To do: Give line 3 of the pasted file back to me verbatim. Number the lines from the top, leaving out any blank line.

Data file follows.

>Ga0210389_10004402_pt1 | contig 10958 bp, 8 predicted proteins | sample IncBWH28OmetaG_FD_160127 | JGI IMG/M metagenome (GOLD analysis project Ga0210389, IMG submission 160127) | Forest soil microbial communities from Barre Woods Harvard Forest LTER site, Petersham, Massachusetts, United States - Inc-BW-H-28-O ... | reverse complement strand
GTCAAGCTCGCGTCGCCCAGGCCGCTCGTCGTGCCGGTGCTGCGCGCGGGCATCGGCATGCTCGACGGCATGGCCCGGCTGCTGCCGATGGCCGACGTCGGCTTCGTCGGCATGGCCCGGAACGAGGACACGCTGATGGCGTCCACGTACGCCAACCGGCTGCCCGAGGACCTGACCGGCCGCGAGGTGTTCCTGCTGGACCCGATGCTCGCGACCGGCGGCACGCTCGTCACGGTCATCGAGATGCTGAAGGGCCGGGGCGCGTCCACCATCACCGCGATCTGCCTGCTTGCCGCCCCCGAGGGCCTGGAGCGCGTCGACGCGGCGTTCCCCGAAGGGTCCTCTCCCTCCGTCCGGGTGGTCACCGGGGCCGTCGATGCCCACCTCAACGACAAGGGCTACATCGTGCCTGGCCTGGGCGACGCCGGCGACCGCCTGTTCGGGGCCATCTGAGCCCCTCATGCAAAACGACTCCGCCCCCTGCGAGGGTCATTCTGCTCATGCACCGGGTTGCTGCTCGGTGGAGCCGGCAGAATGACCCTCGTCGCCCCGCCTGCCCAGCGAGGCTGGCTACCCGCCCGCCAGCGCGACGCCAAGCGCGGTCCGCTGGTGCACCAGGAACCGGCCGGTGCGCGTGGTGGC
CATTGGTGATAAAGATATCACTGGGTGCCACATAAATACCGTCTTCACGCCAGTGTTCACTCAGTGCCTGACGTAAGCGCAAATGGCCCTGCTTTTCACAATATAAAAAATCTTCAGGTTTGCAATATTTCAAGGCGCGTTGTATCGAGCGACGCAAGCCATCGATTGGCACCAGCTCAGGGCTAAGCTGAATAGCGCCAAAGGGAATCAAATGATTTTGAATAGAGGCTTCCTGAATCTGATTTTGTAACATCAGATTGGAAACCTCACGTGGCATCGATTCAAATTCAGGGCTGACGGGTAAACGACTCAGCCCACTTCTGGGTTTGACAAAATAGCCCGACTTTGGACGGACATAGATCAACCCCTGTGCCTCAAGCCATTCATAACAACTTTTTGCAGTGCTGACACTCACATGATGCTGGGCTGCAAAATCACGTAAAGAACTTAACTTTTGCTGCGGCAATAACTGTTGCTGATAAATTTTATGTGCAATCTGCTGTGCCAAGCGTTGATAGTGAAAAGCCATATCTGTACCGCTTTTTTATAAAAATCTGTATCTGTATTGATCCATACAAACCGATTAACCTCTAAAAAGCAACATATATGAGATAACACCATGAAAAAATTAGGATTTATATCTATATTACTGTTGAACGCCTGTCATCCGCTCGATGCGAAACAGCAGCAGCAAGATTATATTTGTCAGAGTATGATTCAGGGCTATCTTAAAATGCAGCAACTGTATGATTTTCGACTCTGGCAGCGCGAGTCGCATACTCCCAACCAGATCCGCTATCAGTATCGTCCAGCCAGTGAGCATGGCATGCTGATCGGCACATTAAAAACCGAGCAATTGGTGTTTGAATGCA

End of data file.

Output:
CATTGGTGATAAAGATATCACTGGGTGCCACATAAATACCGTCTTCACGCCAGTGTTCACTCAGTGCCTGACGTAAGCGCAAATGGCCCTGCTTTTCACAATATAAAAAATCTTCAGGTTTGCAATATTTCAAGGCGCGTTGTATCGAGCGACGCAAGCCATCGATTGGCACCAGCTCAGGGCTAAGCTGAATAGCGCCAAAGGGAATCAAATGATTTTGAATAGAGGCTTCCTGAATCTGATTTTGTAACATCAGATTGGAAACCTCACGTGGCATCGATTCAAATTCAGGGCTGACGGGTAAACGACTCAGCCCACTTCTGGGTTTGACAAAATAGCCCGACTTTGGACGGACATAGATCAACCCCTGTGCCTCAAGCCATTCATAACAACTTTTTGCAGTGCTGACACTCACATGATGCTGGGCTGCAAAATCACGTAAAGAACTTAACTTTTGCTGCGGCAATAACTGTTGCTGATAAATTTTATGTGCAATCTGCTGTGCCAAGCGTTGATAGTGAAAAGCCATATCTGTACCGCTTTTTTATAAAAATCTGTATCTGTATTGATCCATACAAACCGATTAACCTCTAAAAAGCAACATATATGAGATAACACCATGAAAAAATTAGGATTTATATCTATATTACTGTTGAACGCCTGTCATCCGCTCGATGCGAAACAGCAGCAGCAAGATTATATTTGTCAGAGTATGATTCAGGGCTATCTTAAAATGCAGCAACTGTATGATTTTCGACTCTGGCAGCGCGAGTCGCATACTCCCAACCAGATCCGCTATCAGTATCGTCCAGCCAGTGAGCATGGCATGCTGATCGGCACATTAAAAACCGAGCAATTGGTGTTTGAATGCA